With the legal wranglings finished and the shonky Quantum of Solace left firmly in the past, the film-makers at EON made their intent clear during pre-production. On the 50th anniversary of the franchise, they wanted a James Bond film of such quality that it would do what no predecessor has managed and bag nominations in the big categories at the Oscars. So the stakes are high for Skyfall. Enter director Sam Mendes, a man with an Oscar under his belt for American Beauty, a song by one of the most popular recording artist currently working in Adele and an entirely new script, not based in any way on an Ian Fleming book, novella or short story.
While on an assignment in Turkey with colleague Eve (Naomie Harris), MI6 agent James Bond (Daniel Craig) is chasing a man who has stolen a hard drive which lists the whereabouts of every undercover secret agent currently working in the field. After a misfire during the final stages of the fight, Bond is presumed dead and the man escapes. MI6 head M (Judi Dench) is under increasing pressure from the Government, through representative Mallory (Ralph Fiennes) to retire and accept that espionage is a thing of the past. Meanwhile as the undercover agents are slowly revealed and killed, MI6 itself is attacked by a mysterious technological genius known as Silva (Javier Bardem). Seeing this on the news, Bond returns to Britain to meet with M and begin the process of apprehending the mastermind.
The cyclical nature of the Bond franchise means that from time to time, certain elements of its long history are scaled back and we as an audience are treated to ‘back-to-basics’ Bond. This is the path that lead us to Casino Royale, a seeming reboot of the series, which introduced us to a new Bond at the beginning of his career. Quantum of Solace continued his story, but removed almost all trace of humour and fun, leaving an impression of a substandard spy film with none of the trackings of a Bond film. Skyfall swings the direction of the franchise in a new and exciting way, including some actual changes to the seemingly never-changing canon of the character.
Where previous Bond plots have revolved around world domination or a complicated series of story threads that seem to tie up neatly at the end, Skyfall keeps it simple and reaps the benefits because of it. Bond still gets to travel to sumptuous exotic locations like Shanghai, Turkey and Macau, but there is an urgency in his pursuit of Silva and a simplicity to the revenge narrative that plays out. This leaves time for explosive action scenes, like the frankly jaw-dropping opening chase that tops Casino Royale‘s free-running spectacular, as well as time for character development and interplay between the leads, which is where Skyfall sets itself apart from previous installments.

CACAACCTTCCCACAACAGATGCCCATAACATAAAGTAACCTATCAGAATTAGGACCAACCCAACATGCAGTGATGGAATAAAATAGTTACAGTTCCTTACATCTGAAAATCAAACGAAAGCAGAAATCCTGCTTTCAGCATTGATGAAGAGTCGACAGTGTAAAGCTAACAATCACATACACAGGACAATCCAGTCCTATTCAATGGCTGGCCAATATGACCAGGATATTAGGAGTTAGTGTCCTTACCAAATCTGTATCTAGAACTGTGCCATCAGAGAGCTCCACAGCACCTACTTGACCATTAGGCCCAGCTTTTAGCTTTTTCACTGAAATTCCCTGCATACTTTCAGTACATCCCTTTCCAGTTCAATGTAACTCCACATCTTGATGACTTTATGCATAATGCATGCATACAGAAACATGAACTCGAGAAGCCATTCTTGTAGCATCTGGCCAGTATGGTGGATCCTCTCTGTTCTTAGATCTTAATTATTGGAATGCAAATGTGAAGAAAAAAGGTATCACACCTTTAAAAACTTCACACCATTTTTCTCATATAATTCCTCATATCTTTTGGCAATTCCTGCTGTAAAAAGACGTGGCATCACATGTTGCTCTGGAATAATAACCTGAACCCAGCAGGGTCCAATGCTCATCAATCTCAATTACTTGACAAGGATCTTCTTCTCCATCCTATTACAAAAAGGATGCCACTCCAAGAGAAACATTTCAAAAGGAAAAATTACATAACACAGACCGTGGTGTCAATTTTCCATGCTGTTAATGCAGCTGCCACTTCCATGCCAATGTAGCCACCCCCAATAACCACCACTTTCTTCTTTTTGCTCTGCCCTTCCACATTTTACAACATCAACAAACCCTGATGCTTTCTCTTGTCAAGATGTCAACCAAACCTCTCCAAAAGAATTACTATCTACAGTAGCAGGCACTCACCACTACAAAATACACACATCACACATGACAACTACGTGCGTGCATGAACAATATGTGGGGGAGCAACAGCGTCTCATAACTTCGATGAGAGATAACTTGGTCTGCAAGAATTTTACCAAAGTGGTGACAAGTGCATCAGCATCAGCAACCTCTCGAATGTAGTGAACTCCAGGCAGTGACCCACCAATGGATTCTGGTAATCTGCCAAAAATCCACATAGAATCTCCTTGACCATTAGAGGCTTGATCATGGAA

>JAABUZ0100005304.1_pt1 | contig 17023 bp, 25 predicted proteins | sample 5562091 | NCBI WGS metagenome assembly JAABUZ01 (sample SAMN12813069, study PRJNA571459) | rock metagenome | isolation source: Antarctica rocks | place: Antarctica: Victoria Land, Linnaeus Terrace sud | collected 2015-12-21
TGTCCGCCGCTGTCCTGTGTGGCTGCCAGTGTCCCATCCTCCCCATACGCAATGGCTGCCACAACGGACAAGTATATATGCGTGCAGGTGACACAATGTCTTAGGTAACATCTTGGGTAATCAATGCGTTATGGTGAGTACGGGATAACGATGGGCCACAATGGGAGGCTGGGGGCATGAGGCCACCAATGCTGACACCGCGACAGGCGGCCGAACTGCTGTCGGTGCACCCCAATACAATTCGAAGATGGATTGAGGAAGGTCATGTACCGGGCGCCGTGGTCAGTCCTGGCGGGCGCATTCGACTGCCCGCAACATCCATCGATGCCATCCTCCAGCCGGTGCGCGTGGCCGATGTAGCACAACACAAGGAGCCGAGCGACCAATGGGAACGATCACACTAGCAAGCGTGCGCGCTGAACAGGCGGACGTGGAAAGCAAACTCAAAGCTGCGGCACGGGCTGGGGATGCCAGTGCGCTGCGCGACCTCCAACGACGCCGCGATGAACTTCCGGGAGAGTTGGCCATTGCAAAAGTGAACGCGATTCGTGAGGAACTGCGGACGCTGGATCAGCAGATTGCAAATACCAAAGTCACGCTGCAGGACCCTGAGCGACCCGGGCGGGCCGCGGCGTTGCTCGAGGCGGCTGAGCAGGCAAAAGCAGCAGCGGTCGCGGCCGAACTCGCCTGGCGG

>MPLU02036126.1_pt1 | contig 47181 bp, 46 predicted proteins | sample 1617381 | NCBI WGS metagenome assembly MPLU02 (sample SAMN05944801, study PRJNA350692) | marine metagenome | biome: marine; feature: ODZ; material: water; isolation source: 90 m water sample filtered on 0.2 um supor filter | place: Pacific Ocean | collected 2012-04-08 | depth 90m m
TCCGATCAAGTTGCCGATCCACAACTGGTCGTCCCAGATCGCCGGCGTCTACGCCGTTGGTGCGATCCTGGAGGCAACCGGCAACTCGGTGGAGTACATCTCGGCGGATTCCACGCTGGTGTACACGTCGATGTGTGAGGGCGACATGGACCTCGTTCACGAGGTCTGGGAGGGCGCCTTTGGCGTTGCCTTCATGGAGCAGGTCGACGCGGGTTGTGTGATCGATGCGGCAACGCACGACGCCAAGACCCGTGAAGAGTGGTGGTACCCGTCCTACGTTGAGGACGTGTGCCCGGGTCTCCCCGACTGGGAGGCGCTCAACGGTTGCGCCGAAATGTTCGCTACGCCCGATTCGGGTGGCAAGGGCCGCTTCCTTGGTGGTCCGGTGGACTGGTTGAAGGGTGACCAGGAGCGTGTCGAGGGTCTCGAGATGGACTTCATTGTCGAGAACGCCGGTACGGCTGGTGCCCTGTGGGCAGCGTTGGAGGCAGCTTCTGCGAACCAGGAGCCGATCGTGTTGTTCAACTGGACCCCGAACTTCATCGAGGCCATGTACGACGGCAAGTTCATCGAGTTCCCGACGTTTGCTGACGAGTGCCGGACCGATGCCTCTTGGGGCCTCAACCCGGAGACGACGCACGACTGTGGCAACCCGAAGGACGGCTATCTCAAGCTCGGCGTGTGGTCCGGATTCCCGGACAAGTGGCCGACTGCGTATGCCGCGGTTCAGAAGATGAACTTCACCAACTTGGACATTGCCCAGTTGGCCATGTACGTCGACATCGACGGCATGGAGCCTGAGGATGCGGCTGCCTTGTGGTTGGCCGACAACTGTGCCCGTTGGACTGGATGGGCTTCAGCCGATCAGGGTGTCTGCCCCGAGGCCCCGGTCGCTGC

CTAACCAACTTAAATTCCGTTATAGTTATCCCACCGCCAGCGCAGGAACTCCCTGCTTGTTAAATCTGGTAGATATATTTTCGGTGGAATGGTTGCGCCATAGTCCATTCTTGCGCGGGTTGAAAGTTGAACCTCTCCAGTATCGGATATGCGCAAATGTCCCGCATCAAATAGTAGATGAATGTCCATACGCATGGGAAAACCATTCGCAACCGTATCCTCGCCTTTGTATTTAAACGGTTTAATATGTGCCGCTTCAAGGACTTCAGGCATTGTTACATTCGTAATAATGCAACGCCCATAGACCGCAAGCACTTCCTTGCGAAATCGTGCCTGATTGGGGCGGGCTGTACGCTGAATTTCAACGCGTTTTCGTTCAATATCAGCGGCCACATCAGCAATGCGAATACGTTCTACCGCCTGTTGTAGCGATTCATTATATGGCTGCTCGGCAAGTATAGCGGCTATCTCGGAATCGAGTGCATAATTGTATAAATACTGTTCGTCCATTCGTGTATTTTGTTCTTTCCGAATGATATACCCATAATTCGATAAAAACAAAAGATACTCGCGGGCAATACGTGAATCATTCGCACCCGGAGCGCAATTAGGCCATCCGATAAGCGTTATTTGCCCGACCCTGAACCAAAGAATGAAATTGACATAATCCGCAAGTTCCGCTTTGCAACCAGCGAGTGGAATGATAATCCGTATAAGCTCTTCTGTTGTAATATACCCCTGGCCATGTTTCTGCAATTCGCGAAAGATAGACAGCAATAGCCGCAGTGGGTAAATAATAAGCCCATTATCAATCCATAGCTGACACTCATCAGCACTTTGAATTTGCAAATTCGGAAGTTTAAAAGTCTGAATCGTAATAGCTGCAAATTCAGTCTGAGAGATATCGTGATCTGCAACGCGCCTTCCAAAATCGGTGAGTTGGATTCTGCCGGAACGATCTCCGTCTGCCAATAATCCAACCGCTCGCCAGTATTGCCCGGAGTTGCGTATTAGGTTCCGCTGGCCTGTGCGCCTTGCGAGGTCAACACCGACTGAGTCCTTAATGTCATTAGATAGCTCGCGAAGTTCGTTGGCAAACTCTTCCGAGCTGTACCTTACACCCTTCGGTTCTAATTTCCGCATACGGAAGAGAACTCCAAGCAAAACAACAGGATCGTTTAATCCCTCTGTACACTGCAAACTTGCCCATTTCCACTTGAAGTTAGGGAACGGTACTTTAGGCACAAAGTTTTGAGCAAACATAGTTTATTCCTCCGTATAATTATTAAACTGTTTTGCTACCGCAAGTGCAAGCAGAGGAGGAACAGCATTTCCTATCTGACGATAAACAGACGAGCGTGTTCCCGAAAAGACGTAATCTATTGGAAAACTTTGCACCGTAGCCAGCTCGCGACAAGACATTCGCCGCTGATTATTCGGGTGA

There are meaty supporting roles from the excellent Ralph Fiennes as M’s political adversary and Albert Finney in an important role in the final act, while Ben Whishaw is amusing and interesting as the reinvention of Q. But Skyfall is at its best when any combination of Bond, Silva or M are on screen together. Craig’s Bond finds himself broken down, seemingly at the end of his career and after his early apparent death he is seen revelling in post-spy shenanigans off-the-map. He is not only physically finished, but mentally he’s lost some of his resolve. Craig, excellent as before, is given some character depth and emotional range to play with and the result further cement his place as one of the best all-time Bonds. Dench is also given an extended role and brings a weird warmth to M, hidden deeply behind her strong resolve and stiff upper-lippedness. But the standout is Javier Bardem as Silva. Skyfall takes its time to introduce him, but when it does he is a revelation wrapping up a performance that takes in villain, henchmen, betrayer, traitor, victim and genius and wraps it in an absurd, bombastic scenery-chewing extravaganza.
A special note should be made about the cinematography too, with Roger Deakins creating a visual style and sumptuous beauty to Skyfall that helps it stand out as the best looking Bond film of all time. The score that plays on Bond’s heritage while remaining fresh and innovative is also worthy of awards. Being that Skyfall is James Bond’s 50th anniversary film it has fitting nods to almost every other James Bond film scattered throughout, which add to the sense of fun, excitement and quality throughout. Combine this with a great script, superb performances, exciting action and some actual development of the character and Skyfall stands tall not only as one of the best films of the year, but also as the best Bond film of them all. Bond is back!